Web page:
>> With an eye on oil and gas reserves under the waves, US President Donald Trump is considering shrinking or even doing away with some of the marine sanctuaries that protect more than 400 million acres of the nation's coral reefs, beaches and habitats. Part of Trump's push to open new areas to drilling that could include the Thunder Bay Sanctuary in the Great Lakes, the Northeast Canyons in the Atlantic and several sites off Hawaii.
Valerie Volcovici has the story.>> They're looking at all the possible areas that have been put off limits to energy development, specifically oil and gas drilling, to see whether there are missed opportunities by putting those areas off limits to that kind of energy exploration.>> The Commerce Department wrapping up a broad review of sanctuaries, but the move is not unleashing the stampede of interest the White House might have hoped for.
A number of industry leaders and trade groups telling Reuters they are sitting this one out due to the hefty costs of offshore development and the rich opportunities still to be found on dry land.>> There's not a tremendous amount of demand for drilling even in some of the off shore areas at the moment.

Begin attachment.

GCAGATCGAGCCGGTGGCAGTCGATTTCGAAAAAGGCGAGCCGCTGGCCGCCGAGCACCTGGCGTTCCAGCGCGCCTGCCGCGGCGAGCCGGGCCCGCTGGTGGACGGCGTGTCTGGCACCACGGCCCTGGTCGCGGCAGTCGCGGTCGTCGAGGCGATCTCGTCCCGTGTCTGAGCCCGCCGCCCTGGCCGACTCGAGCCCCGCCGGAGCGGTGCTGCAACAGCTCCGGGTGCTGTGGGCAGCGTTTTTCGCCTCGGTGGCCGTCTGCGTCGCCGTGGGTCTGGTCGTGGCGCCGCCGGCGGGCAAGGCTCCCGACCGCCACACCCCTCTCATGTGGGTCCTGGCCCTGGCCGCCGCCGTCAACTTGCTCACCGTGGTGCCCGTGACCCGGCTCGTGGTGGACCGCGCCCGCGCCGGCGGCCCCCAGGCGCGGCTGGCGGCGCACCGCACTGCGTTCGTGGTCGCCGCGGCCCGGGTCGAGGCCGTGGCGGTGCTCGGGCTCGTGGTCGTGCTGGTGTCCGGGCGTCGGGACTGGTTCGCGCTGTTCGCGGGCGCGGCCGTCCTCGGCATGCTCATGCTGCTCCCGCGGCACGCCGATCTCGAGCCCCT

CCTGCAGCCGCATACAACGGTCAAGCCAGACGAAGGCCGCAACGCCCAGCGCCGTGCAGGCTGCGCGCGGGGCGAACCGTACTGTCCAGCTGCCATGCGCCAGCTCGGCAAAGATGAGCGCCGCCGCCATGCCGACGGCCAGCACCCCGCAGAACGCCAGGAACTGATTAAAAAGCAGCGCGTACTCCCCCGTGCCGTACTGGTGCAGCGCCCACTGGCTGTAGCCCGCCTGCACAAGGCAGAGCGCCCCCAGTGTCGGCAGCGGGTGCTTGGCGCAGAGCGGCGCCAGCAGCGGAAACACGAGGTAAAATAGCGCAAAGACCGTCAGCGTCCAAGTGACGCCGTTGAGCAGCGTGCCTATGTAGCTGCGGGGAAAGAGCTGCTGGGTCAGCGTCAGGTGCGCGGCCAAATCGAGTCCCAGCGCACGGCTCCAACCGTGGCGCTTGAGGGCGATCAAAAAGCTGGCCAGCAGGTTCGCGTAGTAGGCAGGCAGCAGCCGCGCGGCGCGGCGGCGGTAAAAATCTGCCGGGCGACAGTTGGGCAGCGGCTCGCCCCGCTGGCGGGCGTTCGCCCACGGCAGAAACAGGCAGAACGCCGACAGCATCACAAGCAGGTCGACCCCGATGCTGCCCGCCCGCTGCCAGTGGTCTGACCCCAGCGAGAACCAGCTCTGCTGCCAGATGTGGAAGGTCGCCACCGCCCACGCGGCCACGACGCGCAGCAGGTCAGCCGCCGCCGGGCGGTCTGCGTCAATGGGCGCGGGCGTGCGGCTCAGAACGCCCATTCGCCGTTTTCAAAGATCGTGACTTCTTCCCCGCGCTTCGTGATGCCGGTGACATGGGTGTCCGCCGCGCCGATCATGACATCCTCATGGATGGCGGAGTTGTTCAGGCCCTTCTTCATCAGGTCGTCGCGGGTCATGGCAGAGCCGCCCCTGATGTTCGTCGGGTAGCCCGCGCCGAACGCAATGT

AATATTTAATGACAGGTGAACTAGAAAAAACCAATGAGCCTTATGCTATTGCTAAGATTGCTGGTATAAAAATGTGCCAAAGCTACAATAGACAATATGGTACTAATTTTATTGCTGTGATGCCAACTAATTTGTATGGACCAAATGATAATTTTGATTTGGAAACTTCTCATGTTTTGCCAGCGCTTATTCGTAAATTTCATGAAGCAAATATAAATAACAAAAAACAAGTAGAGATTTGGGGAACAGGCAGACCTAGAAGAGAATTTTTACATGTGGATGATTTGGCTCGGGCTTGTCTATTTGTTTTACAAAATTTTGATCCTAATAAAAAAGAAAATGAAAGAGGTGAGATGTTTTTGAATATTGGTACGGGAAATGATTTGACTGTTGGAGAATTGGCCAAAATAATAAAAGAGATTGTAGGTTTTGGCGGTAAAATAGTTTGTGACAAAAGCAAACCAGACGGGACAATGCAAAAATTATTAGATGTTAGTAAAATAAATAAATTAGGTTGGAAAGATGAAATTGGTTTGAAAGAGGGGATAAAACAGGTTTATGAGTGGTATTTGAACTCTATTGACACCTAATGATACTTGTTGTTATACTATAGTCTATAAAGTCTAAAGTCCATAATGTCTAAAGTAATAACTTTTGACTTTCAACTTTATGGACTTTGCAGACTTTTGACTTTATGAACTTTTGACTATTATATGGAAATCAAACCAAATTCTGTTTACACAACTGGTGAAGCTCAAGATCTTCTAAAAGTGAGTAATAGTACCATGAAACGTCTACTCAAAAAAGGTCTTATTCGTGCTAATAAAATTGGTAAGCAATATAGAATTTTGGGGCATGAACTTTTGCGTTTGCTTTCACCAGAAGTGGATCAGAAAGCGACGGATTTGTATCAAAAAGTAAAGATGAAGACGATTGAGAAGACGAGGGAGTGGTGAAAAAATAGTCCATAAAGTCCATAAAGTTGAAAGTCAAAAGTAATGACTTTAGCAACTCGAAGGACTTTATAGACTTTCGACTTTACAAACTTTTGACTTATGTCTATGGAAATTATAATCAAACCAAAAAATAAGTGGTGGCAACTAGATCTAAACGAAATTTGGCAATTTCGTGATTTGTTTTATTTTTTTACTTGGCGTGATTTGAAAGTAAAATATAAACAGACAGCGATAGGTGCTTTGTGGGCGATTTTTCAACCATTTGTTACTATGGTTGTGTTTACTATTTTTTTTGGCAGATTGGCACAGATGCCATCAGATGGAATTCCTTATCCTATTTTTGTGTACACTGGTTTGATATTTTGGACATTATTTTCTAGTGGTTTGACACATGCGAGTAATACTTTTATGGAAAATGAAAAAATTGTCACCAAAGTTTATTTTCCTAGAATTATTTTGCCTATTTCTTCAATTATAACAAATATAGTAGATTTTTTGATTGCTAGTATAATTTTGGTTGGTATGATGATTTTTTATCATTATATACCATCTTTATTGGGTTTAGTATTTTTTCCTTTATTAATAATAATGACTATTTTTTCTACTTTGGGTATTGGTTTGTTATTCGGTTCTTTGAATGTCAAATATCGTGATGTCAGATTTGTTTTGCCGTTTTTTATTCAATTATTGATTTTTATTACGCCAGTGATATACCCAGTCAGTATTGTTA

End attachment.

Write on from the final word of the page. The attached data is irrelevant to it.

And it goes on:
Because it's so cheap to drill on land and it's much easier depending on the state that you are located in.>> Off shore drilling data reviewed by Reuters shows the industry is bidding on less off shore acreage than it has in years has improvements in drilling such as fracking make on-shore reserves easier to reach.
US output growing from about 5 million barrels of oil per day in 2006 to almost 9 million last year.>> Right now it makes more sense for them, especially where oil prices are too focused on land first.>> Trump made higher oil and gas production in the roll back of environmental rules a major part of his campaign.
The sanctuaries review just one part of a larger effort that includes carbon emission limits and making it easier to drill on federal lands.